My journey that day took me to the most incredible places, some new others familiar and finally to home…on the farm in Williston.  It was off to bed to get rested to photograph the American Petroleum Institutes annual Chili Cook-Off the next day, which no one could have ever prepared me for but we’ll save that one for another day. 😉  Along this journey, I gained a greater understanding of God’s creation, a new friendship with one of the nicest people that I’ve met in a long time and a collection of pictures that I will always treasure.

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Winter Photography in North Dakota

There is no doubt about it, winters can get to be a bit long here in North Dakota.  But I’ve learned you got to sit back relax and take in the beauty that God creates throughout all four seasons….winter included!  Last year while I was staying with my dad in western North Dakota, I woke up to the most amazing surprise.  The sunrise was gearing up to cover the entire eastern sky while the newly formed frost twinkled on everything from old rusty trucks to the bird house on the front lawn.  I threw on my boots and jacket, grabbed my camera and headed out the door not even caring that I had my pajamas still on.

After shooting some basic images of the sunrise, I decided to jump into the truck to set something in front of this glorious sky.  Just as I pulled up to the house where my dad grew up I heard a coyote howl.  With a chill up my back, I ran to the truck sat there for a few seconds and decided to “man up” and get my shot.  (This one was too good to walk away from!)  Like a little kid running to the Christmas tree, I ran over and got the present that I’d been waiting for a long time…the perfect image of the house that held so many memories for my dad.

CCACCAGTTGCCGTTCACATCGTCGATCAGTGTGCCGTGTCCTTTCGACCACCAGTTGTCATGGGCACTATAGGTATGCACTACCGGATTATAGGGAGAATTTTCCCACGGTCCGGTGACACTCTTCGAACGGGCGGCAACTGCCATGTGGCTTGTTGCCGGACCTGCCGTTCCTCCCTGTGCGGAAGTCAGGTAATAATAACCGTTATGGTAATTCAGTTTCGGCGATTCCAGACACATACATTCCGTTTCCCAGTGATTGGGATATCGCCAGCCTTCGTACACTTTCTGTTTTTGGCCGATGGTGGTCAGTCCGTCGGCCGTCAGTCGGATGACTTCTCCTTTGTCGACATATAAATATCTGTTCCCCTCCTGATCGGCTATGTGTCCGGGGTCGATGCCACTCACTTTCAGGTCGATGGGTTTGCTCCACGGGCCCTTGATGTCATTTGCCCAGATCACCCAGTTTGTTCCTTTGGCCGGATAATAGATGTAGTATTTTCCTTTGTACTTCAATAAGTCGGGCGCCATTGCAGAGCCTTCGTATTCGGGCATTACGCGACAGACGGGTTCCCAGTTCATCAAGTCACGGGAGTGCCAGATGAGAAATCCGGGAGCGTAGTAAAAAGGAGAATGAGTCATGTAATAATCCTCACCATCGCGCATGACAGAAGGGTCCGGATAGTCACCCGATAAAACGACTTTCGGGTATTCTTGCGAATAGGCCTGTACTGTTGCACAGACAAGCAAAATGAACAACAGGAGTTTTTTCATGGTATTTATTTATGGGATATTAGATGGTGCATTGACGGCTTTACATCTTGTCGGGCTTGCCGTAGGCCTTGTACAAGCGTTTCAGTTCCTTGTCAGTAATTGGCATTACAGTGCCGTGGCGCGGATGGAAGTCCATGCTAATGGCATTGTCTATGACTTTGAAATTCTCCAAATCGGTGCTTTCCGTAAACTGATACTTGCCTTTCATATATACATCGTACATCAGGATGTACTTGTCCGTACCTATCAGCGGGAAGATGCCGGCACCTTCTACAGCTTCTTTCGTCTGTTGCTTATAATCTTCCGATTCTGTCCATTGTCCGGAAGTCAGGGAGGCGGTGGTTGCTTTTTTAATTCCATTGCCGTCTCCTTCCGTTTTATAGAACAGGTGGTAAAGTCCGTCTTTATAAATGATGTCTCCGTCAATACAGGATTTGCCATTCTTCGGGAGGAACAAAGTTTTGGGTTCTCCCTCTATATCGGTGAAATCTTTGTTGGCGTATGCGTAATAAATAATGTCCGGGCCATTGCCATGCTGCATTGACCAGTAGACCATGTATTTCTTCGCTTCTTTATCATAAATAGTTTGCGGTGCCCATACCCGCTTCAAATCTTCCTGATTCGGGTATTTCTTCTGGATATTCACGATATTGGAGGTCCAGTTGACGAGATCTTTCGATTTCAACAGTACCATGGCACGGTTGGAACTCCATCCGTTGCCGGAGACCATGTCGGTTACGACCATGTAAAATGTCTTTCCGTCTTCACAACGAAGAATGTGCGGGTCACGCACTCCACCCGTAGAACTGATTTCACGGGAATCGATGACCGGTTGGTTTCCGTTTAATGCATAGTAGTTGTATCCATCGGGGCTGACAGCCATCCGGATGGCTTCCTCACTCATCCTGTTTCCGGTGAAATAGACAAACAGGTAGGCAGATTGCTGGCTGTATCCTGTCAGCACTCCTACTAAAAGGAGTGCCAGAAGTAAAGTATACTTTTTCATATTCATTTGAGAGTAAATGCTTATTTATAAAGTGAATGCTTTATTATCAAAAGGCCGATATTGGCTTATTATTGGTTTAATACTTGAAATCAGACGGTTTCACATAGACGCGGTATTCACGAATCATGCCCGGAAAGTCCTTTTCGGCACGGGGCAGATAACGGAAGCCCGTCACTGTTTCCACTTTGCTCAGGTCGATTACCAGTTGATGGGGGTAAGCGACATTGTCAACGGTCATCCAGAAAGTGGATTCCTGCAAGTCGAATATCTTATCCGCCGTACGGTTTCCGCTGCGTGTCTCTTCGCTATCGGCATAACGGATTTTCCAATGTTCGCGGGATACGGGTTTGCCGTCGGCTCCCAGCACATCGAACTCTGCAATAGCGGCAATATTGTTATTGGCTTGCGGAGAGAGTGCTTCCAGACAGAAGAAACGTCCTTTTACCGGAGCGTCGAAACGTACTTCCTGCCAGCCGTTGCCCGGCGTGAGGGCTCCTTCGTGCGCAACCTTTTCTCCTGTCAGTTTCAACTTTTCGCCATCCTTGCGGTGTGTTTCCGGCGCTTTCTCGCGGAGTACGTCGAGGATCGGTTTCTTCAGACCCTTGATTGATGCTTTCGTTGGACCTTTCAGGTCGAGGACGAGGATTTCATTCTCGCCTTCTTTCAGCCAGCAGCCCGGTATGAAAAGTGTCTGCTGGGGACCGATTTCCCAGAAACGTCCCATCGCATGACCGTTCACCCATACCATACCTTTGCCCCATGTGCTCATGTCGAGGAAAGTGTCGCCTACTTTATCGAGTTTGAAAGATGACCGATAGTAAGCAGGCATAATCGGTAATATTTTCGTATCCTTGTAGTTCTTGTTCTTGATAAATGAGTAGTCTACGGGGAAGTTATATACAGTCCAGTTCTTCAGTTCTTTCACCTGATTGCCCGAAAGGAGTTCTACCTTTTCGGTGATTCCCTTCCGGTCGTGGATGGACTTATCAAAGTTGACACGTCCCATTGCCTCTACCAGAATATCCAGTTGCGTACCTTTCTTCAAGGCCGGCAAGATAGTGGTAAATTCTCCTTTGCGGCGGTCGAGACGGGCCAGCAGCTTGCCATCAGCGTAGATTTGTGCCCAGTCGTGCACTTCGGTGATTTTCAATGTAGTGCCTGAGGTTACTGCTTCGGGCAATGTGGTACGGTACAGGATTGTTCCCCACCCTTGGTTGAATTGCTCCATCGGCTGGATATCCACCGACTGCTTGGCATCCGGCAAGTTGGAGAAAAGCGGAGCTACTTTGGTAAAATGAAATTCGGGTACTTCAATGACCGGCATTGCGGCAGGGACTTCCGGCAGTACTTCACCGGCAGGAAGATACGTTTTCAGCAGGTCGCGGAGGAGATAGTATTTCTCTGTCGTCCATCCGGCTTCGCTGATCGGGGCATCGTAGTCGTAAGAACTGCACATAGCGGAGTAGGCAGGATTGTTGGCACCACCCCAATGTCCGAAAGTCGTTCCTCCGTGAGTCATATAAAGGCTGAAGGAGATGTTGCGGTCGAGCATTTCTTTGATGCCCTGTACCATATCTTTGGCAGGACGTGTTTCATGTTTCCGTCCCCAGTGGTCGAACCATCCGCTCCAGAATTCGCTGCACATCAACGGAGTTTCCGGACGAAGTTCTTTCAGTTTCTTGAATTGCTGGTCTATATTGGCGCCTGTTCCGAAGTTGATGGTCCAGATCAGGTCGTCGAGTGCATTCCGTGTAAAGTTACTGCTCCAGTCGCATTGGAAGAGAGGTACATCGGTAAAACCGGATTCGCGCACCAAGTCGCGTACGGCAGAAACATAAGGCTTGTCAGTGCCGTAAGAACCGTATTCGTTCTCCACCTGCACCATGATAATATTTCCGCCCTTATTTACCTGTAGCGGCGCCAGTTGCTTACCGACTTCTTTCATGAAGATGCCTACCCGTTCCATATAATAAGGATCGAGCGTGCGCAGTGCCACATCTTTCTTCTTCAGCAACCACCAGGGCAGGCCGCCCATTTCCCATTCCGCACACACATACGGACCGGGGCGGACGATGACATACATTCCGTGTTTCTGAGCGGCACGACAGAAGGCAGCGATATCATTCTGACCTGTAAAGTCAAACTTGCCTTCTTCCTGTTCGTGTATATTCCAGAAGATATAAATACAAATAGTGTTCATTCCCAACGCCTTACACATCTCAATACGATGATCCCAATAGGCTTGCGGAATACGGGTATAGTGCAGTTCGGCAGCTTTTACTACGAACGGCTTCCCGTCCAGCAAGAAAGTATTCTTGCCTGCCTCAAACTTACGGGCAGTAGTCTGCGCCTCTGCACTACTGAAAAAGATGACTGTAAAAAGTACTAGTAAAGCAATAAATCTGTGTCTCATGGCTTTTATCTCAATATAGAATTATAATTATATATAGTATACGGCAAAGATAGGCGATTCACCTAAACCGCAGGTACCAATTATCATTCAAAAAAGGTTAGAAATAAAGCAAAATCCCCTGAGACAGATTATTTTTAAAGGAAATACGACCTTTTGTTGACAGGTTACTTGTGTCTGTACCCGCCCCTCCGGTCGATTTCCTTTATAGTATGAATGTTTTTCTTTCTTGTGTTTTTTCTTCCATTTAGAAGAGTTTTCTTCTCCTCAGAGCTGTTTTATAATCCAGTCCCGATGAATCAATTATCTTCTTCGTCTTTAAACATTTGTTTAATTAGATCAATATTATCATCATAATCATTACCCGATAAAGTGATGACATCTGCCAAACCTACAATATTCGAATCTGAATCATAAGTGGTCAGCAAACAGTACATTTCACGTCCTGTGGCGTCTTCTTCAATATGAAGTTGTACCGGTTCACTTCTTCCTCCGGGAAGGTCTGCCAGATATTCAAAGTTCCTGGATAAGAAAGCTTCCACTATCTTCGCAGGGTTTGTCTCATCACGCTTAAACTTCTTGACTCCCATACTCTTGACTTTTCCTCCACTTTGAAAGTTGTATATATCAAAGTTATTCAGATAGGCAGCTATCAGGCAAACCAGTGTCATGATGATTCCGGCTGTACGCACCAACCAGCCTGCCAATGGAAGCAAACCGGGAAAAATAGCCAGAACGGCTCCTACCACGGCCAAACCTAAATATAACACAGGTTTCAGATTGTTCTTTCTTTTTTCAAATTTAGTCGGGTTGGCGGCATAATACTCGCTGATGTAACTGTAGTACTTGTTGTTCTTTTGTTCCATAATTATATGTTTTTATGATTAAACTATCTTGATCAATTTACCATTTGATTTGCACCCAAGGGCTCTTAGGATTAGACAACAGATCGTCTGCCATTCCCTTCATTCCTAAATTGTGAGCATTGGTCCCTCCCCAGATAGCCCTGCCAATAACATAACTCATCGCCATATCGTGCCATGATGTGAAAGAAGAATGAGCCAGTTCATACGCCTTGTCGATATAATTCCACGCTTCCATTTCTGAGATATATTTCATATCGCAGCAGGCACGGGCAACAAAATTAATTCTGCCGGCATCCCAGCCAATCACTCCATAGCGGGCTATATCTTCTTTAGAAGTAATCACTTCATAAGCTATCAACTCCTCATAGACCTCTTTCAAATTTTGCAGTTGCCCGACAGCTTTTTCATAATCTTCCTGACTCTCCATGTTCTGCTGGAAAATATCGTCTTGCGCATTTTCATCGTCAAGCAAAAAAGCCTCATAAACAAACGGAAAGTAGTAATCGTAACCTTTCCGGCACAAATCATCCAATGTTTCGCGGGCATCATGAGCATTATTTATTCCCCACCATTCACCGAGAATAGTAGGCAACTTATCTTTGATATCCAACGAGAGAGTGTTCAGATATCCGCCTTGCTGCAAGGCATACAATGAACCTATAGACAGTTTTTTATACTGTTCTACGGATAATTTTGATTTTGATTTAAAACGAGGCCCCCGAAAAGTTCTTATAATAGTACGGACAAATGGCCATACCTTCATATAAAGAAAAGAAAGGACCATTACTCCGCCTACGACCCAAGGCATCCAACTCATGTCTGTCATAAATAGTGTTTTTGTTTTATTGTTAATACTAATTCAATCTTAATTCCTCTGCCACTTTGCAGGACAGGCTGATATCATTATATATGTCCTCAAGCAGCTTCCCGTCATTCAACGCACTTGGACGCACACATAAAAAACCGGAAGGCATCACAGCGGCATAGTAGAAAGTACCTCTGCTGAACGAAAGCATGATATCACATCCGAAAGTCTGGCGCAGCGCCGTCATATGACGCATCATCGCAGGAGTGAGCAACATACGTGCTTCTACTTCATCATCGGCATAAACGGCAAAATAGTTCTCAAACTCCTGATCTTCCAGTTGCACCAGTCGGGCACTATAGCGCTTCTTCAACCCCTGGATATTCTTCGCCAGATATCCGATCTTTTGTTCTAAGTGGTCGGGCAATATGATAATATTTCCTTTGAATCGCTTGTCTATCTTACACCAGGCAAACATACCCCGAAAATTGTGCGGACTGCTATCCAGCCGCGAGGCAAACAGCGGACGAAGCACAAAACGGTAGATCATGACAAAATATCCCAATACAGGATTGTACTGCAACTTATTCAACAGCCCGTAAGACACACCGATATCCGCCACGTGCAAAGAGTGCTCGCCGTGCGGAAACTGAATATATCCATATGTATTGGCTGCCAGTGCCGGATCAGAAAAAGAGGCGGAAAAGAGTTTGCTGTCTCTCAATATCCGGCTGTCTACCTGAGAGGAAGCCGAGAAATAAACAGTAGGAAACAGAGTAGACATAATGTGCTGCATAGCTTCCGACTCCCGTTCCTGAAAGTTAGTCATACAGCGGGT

What I wasn’t expecting to get one of my other favorite images.  The frost on the old thick barbed wire was mesmerizing.  I could have looked at it for hours.  As a nature photographer in North Dakota, this will always be one of my favorite mornings of shooting.  This is why I love winter, it makes up for the days where the 30mph wind is knocking you down.  I hope you enjoy these shots as much as I enjoyed taking them!